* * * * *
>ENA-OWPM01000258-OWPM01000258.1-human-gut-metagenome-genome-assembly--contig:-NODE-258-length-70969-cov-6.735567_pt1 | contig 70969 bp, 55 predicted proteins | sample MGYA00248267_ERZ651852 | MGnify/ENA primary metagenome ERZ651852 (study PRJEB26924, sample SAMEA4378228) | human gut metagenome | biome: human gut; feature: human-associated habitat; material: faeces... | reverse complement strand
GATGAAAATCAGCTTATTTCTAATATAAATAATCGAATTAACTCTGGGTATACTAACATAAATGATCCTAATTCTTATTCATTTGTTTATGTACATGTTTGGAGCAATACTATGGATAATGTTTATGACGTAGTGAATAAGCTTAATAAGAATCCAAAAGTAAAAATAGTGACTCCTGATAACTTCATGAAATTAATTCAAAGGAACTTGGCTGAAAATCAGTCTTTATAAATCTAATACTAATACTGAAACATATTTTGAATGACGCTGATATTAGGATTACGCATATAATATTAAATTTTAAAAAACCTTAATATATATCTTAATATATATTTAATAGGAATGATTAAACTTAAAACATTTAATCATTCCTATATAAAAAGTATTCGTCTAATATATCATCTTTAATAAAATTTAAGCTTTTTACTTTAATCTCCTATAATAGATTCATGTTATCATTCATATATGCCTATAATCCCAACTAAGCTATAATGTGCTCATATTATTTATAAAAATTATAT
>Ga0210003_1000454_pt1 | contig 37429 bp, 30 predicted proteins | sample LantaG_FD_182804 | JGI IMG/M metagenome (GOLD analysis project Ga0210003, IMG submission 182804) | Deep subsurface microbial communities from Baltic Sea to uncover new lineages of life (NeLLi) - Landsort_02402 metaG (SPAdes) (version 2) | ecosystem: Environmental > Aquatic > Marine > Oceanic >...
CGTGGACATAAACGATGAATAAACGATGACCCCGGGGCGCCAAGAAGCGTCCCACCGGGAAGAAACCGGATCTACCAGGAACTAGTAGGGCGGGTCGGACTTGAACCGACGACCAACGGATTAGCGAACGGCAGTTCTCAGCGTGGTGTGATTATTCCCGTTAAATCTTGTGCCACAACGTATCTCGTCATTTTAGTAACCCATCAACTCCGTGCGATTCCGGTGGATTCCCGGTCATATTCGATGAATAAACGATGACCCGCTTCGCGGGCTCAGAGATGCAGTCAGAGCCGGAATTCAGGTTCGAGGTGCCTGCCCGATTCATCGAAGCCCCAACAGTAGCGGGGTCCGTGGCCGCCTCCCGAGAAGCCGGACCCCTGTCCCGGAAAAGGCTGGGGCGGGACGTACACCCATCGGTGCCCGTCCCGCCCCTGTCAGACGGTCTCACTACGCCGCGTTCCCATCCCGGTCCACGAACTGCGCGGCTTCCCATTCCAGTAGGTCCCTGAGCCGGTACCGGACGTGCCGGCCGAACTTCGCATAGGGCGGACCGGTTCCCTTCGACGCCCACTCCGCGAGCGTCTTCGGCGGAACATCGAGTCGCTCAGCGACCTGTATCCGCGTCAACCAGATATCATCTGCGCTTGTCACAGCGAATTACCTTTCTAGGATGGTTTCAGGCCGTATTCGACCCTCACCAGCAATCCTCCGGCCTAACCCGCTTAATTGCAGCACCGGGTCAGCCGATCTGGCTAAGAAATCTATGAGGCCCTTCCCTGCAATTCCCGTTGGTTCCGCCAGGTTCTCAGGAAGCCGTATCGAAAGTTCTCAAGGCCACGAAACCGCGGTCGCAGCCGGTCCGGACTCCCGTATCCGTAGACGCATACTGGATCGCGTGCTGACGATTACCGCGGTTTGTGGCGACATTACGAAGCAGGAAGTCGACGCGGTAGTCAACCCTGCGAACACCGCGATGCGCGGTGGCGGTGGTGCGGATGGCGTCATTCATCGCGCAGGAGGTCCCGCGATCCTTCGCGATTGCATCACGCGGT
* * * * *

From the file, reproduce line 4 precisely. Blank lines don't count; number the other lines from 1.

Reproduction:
CGTGGACATAAACGATGAATAAACGATGACCCCGGGGCGCCAAGAAGCGTCCCACCGGGAAGAAACCGGATCTACCAGGAACTAGTAGGGCGGGTCGGACTTGAACCGACGACCAACGGATTAGCGAACGGCAGTTCTCAGCGTGGTGTGATTATTCCCGTTAAATCTTGTGCCACAACGTATCTCGTCATTTTAGTAACCCATCAACTCCGTGCGATTCCGGTGGATTCCCGGTCATATTCGATGAATAAACGATGACCCGCTTCGCGGGCTCAGAGATGCAGTCAGAGCCGGAATTCAGGTTCGAGGTGCCTGCCCGATTCATCGAAGCCCCAACAGTAGCGGGGTCCGTGGCCGCCTCCCGAGAAGCCGGACCCCTGTCCCGGAAAAGGCTGGGGCGGGACGTACACCCATCGGTGCCCGTCCCGCCCCTGTCAGACGGTCTCACTACGCCGCGTTCCCATCCCGGTCCACGAACTGCGCGGCTTCCCATTCCAGTAGGTCCCTGAGCCGGTACCGGACGTGCCGGCCGAACTTCGCATAGGGCGGACCGGTTCCCTTCGACGCCCACTCCGCGAGCGTCTTCGGCGGAACATCGAGTCGCTCAGCGACCTGTATCCGCGTCAACCAGATATCATCTGCGCTTGTCACAGCGAATTACCTTTCTAGGATGGTTTCAGGCCGTATTCGACCCTCACCAGCAATCCTCCGGCCTAACCCGCTTAATTGCAGCACCGGGTCAGCCGATCTGGCTAAGAAATCTATGAGGCCCTTCCCTGCAATTCCCGTTGGTTCCGCCAGGTTCTCAGGAAGCCGTATCGAAAGTTCTCAAGGCCACGAAACCGCGGTCGCAGCCGGTCCGGACTCCCGTATCCGTAGACGCATACTGGATCGCGTGCTGACGATTACCGCGGTTTGTGGCGACATTACGAAGCAGGAAGTCGACGCGGTAGTCAACCCTGCGAACACCGCGATGCGCGGTGGCGGTGGTGCGGATGGCGTCATTCATCGCGCAGGAGGTCCCGCGATCCTTCGCGATTGCATCACGCGGT